Spring Newsletter

Early in the school year I (Raquel) had a classroom full of kids at a new school. Alongside an eager volunteer, I was excited to meet so many new faces and see their enthusiasm for the class. We had a student who I will call “James”, who began acting out both verbally and at times physically with the other kids. His behavior began to push students out of the class.

After a few hard talks with James about his behavior in the class, he removed himself on his own. The door always remained open for his return, but he refused. And while you would think that his absence would have resolved the issues in the class it did not. It was evident that the kids were still having problems with him during the day at school. And soon I began to see each kid act out in their own way during my class.

While I was overcoming their bad behavior, I couldn’t figure out why the kids kept showing up! The entire class is VOLUNTARY and after school! Not a single student is required to come, and yet they kept coming with the worst attitudes ever.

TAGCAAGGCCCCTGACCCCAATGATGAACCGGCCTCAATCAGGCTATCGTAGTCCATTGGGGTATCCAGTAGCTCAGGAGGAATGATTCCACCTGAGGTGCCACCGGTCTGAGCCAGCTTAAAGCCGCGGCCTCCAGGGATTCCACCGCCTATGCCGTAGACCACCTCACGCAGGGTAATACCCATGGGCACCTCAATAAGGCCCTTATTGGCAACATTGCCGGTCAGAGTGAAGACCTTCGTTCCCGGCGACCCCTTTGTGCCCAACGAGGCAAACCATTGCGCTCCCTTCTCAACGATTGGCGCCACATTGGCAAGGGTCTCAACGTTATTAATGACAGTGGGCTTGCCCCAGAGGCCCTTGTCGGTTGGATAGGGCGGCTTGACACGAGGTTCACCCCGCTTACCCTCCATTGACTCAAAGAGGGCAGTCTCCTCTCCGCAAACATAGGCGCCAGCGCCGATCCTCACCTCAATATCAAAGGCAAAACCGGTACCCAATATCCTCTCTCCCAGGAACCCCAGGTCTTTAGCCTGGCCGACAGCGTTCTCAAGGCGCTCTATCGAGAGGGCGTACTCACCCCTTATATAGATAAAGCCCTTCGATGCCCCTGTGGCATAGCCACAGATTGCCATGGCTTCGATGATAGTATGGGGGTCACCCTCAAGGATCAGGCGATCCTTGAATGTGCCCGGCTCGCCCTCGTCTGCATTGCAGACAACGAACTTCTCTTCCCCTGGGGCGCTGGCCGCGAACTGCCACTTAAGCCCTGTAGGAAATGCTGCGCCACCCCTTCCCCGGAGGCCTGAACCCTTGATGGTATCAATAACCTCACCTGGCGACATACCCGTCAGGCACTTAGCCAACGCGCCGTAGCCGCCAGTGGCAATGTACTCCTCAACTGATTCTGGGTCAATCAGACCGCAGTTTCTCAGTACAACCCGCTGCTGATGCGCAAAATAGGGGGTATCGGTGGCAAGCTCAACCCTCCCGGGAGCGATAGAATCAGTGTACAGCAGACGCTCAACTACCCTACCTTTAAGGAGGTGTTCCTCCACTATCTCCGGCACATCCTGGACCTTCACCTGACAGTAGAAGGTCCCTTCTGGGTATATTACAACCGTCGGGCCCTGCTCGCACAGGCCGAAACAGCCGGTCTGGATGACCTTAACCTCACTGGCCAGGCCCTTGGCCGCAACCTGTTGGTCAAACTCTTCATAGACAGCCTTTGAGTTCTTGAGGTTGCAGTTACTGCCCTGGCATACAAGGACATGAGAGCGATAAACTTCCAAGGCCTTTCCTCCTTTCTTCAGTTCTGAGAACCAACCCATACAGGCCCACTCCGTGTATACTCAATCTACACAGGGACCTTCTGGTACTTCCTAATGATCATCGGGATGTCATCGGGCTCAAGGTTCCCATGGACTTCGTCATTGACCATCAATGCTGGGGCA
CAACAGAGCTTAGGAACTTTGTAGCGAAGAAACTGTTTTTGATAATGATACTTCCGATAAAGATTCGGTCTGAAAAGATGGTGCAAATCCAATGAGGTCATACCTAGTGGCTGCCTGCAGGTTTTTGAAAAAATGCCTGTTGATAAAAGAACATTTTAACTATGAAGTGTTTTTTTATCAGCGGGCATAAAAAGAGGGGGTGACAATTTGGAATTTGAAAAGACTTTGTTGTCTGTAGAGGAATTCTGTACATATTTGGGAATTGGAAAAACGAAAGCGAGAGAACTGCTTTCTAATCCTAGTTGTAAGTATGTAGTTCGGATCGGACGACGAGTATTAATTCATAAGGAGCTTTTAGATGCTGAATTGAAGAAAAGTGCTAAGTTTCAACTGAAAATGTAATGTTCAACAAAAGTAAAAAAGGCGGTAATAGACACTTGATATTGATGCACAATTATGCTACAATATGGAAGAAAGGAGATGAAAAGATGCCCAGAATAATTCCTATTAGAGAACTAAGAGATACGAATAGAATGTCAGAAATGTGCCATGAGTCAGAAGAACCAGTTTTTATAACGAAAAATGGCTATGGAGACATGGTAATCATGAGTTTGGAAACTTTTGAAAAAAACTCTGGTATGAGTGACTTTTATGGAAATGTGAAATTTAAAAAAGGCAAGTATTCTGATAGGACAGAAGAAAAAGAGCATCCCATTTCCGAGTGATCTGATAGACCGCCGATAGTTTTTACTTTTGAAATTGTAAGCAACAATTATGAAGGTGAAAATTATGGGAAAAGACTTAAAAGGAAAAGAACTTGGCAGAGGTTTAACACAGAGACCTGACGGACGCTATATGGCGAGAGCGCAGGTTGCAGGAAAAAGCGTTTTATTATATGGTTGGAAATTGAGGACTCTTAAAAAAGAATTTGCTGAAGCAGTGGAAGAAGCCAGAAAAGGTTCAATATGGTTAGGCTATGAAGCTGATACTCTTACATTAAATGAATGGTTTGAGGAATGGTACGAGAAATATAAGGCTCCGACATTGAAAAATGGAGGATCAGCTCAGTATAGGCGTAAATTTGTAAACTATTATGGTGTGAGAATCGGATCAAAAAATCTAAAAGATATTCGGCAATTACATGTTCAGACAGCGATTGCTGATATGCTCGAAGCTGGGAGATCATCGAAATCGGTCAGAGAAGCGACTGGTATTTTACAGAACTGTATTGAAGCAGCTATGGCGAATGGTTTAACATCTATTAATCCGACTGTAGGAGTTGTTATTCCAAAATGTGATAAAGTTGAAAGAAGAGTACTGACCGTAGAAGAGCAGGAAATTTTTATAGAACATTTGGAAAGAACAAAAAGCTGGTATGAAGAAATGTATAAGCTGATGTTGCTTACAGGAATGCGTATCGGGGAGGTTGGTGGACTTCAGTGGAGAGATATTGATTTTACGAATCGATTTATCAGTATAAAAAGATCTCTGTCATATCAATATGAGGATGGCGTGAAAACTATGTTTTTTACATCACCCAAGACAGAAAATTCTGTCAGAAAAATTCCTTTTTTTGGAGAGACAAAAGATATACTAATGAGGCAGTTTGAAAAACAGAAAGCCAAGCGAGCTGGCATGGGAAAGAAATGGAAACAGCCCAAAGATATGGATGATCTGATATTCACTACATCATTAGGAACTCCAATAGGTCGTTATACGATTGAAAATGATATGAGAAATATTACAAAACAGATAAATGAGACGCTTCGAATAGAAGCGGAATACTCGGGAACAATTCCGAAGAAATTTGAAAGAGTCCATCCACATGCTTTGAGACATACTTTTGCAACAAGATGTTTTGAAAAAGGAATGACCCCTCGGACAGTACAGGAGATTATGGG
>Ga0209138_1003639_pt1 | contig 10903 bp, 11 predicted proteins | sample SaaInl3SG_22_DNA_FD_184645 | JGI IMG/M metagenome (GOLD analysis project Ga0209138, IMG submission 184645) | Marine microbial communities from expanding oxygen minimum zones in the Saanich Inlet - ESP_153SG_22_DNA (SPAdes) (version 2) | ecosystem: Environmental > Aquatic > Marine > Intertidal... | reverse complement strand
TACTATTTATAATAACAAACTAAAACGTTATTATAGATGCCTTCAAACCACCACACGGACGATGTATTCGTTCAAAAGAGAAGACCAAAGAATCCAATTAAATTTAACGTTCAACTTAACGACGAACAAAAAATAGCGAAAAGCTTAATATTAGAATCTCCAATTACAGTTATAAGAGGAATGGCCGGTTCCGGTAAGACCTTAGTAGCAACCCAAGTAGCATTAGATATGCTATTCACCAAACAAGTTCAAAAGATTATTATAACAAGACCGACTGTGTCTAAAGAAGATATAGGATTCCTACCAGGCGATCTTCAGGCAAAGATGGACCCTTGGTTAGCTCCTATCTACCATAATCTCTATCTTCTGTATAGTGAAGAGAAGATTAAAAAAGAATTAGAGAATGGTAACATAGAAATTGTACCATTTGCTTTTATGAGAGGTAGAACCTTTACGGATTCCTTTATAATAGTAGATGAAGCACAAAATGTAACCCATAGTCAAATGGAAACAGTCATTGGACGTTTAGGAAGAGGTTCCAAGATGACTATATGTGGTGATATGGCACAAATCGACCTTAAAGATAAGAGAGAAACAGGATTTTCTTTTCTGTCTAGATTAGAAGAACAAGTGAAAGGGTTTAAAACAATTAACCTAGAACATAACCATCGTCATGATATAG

The day I presented the lesson on citizenship, James showed up asking for forgiveness and if he could be in the class. Of course, I welcomed him back. Each boy filed into the classroom sitting down, showing me the most respect that I had seen the entire school year. I was nervous to say the least. Total meltdown seemed imminent.

After experiencing their defiance for the past school year on difficult topics, such as healthy relationships, emotional well-being, and being a good student, I was certain that they would disregard the week on being a good citizen. But the truth is, the weeks that we struggled through were the topics that they themselves were struggling with at the time.

Coming to grips with the truth of the dysfunction in one’s life can be difficult. Having a mentor guiding you to the truth, with just enough wear withal to not give up, is what we all need.

I spoke to the boys about how being a good citizen means giving back in some way. I gave the example of YOU to the boys. I told them how the entire class and the activities that they get to participate were because YOU give the money that funds the class, because you care about boys themselves. In the end they were the stunned. They kept asking why people give? I kept saying it is because people care about you. They agreed that like you they would one day give back.

Thank you for caring and blessing these boys as they struggle through their youth as a refugee in foreign land. You are not only a part of developing them into healthy adults BUT you are also sharing the love in their lives.